Washington D.C., Philadelphia and New York City are typically seen on group itineraries of the East Coast. However, each of these cities has amazing attractions that don’t always get as much attention.
New York City has far more to offer the visitor than can easily be accommodated in a relatively brief tour stay. Among the lesser-known but still very worthwhile and uniquely “Big Apple” attractions is the Museum of the City of New York, across from Central Park on Fifth Avenue at 103rd Street, north of both the great Metropolitan Museum of Art and the unique profile of the Guggenheim Museum.
The traveler is sure to find the ongoing exhibitions to be of interest, including the six furnished rooms of New York Interiors (1690-1906), a 25-minute Timescapes multimedia portrait of the city, displays of antique transportation toys and an exquisitely crafted dollhouse. However, the real focus of the museum is on presenting ever-changing temporary exhibitions, frequent lectures by a variety of experts on life in the city and student/family programs.
During my visit, one featured exhibition was Police Work, a collection of Leonard Freed’s stark black-and-white photographs of life on the city’s streets during the 1970’s. They depict the time when the city was not only nearly bankrupt, but beset by high crime rates and social disorder.
A second major exhibit, Cecil Beaton, the New York Years, illustrated the life and New York career of the famed British fashion photographer. However, the primary attraction is currently is The Greatest Grid: The Master Plan of Manhattan 1811-2011, which celebrates the 200th anniversary of Manhattan’s renowned street grid and how it has been implemented over the past two centuries. A related exhibit, The Unfinished Grid: Design Speculations for Manhattan, presents eight proposed (and fantastic) designs for the future. Without question, the Museum of the City of New York is the place to whet the appetite of anyone with a particular interest in America’s largest and most storied city.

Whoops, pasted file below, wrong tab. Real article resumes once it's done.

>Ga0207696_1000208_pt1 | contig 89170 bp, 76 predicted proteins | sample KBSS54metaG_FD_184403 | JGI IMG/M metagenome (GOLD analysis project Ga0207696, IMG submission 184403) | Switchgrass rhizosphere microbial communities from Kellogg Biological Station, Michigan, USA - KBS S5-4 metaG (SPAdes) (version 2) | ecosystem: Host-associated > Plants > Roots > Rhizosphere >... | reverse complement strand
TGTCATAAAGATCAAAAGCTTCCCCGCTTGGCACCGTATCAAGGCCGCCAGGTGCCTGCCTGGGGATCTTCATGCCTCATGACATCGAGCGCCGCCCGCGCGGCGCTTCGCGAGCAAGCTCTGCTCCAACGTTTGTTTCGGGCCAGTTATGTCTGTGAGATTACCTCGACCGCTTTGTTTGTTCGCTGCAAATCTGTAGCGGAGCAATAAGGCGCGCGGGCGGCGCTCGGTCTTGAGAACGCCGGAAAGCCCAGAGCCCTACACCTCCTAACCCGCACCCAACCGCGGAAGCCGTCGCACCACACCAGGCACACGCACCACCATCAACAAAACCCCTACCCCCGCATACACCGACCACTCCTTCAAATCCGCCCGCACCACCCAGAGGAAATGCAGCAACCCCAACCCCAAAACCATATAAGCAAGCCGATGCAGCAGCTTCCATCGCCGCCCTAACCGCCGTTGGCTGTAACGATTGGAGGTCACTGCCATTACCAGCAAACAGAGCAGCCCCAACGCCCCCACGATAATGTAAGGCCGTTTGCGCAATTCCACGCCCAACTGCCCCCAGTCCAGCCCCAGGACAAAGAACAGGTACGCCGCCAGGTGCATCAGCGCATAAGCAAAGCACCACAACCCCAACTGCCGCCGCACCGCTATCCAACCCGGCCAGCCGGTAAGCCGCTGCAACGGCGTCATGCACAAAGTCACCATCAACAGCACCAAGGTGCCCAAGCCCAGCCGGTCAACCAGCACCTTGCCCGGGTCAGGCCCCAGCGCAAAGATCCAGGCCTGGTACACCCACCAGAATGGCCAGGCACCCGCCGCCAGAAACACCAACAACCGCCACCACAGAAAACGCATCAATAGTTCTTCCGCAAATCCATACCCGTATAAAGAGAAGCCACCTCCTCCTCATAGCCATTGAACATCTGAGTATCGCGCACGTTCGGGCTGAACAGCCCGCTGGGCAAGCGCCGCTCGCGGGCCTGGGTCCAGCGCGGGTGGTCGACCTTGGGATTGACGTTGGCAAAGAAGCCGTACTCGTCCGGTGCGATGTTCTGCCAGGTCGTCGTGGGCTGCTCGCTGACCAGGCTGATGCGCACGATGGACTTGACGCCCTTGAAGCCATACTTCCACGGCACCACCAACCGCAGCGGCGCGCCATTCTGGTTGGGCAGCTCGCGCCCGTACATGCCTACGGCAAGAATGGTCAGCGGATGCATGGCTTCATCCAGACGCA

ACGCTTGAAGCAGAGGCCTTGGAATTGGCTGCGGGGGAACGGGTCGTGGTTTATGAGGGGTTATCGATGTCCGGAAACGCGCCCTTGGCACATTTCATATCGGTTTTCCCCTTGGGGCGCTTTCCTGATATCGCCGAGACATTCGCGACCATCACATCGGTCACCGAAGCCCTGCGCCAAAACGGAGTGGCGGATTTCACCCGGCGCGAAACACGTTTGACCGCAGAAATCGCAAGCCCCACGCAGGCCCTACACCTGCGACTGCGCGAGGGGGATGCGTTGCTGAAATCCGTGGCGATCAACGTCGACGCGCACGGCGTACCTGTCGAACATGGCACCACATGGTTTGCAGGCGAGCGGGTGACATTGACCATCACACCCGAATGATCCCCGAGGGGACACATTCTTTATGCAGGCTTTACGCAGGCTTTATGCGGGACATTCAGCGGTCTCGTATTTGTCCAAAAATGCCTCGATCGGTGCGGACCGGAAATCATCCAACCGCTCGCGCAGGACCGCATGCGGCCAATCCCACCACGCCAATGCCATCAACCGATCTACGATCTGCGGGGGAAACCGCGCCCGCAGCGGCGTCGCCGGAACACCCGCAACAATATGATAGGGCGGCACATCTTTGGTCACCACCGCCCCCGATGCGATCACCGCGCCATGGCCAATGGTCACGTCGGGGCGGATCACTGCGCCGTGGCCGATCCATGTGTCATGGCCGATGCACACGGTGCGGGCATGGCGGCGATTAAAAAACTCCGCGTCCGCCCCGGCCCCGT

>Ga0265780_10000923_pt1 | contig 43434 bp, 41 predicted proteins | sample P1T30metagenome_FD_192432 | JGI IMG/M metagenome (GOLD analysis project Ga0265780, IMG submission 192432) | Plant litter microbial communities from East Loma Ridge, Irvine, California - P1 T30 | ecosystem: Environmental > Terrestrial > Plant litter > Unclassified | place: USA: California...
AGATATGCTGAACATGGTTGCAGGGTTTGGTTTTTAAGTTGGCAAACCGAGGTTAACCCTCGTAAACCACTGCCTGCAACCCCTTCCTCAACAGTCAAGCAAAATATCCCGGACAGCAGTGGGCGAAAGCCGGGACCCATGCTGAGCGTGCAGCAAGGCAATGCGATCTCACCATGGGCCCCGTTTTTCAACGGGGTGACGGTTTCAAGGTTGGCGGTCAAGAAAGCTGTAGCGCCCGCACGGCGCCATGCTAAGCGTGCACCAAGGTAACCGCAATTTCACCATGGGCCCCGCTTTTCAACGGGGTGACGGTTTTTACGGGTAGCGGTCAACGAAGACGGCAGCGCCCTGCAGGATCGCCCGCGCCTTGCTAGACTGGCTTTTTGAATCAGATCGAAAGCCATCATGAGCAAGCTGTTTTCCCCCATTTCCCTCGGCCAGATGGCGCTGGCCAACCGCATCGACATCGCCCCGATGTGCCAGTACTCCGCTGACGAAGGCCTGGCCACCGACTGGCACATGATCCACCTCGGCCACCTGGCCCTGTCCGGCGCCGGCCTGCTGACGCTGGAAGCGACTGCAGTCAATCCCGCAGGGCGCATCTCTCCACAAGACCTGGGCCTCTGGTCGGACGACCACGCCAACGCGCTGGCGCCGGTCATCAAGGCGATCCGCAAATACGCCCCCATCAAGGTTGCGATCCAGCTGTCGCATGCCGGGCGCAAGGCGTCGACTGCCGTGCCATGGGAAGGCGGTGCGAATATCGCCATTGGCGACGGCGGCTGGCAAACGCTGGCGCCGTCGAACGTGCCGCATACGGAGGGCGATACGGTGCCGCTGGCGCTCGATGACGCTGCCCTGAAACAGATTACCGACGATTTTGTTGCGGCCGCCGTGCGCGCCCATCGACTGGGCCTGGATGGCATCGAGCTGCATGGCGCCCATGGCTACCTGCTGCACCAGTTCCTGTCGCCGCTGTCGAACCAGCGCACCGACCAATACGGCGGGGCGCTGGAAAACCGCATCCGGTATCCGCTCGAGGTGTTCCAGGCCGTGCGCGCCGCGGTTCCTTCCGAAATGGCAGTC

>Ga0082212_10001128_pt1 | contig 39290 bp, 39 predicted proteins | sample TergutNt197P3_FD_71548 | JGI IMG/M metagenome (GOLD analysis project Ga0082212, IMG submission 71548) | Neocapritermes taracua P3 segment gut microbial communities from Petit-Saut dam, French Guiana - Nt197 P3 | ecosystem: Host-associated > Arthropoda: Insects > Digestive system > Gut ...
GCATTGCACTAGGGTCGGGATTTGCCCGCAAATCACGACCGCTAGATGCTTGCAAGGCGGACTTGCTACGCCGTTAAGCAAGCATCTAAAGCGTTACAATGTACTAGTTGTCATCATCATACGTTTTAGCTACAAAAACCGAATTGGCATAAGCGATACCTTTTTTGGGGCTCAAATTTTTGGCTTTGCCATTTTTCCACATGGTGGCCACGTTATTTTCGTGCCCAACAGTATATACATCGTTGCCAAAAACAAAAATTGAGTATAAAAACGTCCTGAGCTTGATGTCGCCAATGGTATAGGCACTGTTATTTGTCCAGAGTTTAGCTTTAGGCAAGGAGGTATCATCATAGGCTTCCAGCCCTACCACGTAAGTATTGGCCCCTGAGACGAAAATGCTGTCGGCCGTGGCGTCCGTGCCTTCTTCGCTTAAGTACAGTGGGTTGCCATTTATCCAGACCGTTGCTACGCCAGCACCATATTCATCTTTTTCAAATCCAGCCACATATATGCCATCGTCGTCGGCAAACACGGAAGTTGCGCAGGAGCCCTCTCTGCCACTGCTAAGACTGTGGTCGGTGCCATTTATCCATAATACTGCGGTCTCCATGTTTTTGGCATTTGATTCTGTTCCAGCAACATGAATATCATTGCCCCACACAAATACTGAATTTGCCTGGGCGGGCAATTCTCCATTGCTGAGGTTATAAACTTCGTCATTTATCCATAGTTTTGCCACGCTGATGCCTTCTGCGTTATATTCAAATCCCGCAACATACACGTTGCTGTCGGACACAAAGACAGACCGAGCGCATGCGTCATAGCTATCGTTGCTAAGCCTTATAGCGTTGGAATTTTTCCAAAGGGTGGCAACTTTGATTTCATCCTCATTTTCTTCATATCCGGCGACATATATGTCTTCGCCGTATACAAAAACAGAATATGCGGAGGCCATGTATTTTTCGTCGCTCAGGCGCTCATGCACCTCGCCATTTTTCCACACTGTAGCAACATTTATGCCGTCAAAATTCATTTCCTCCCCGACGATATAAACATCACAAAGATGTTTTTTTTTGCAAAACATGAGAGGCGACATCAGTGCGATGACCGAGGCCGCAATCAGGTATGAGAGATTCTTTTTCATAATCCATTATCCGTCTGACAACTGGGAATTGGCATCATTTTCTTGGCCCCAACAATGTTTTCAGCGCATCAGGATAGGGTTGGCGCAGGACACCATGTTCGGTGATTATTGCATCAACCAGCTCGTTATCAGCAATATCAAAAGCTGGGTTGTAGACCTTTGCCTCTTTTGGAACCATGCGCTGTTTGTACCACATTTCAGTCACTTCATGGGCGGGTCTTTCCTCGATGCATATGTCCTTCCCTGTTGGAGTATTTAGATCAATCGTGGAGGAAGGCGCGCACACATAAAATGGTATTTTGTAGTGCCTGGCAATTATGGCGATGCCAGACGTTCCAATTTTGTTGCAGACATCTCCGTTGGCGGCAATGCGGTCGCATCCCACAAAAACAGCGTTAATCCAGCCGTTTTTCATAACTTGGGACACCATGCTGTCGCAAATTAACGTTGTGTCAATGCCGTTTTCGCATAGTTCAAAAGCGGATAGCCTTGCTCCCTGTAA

Bob Hoelscher, CTC, CTP, MCC, CTIE, is a longtime travel industry executive who has sold his tour company, bought a motorhome and is traveling the highways and byways of America. He is a former chairman of NTA, and was a founding member of Travel Alliance Partners (TAP). Well-known in the industry as both a baseball and symphony aficionado, Bob is also one of the country’s biggest fans of our national parks, both large and small. He has already visited more than 325 NPS sites and has several dozen yet to see. He is currently traveling the country to visit as many of those parks as possible. His blog, “Travels with Bob,” appears periodically on The Group Travel Leader’s blogsite, “Are We There Yet”. Bob is available for contractual work in the industry and may be reached at firstname.lastname@example.org or by calling (435) 590-1553.
Room setting re-creation in New York Interiors (1690-1906)
Police Work…Photographs by Leonard Freed 1972-79, and entrance to Timescapes, a 25-minute multimedia portrait of New York
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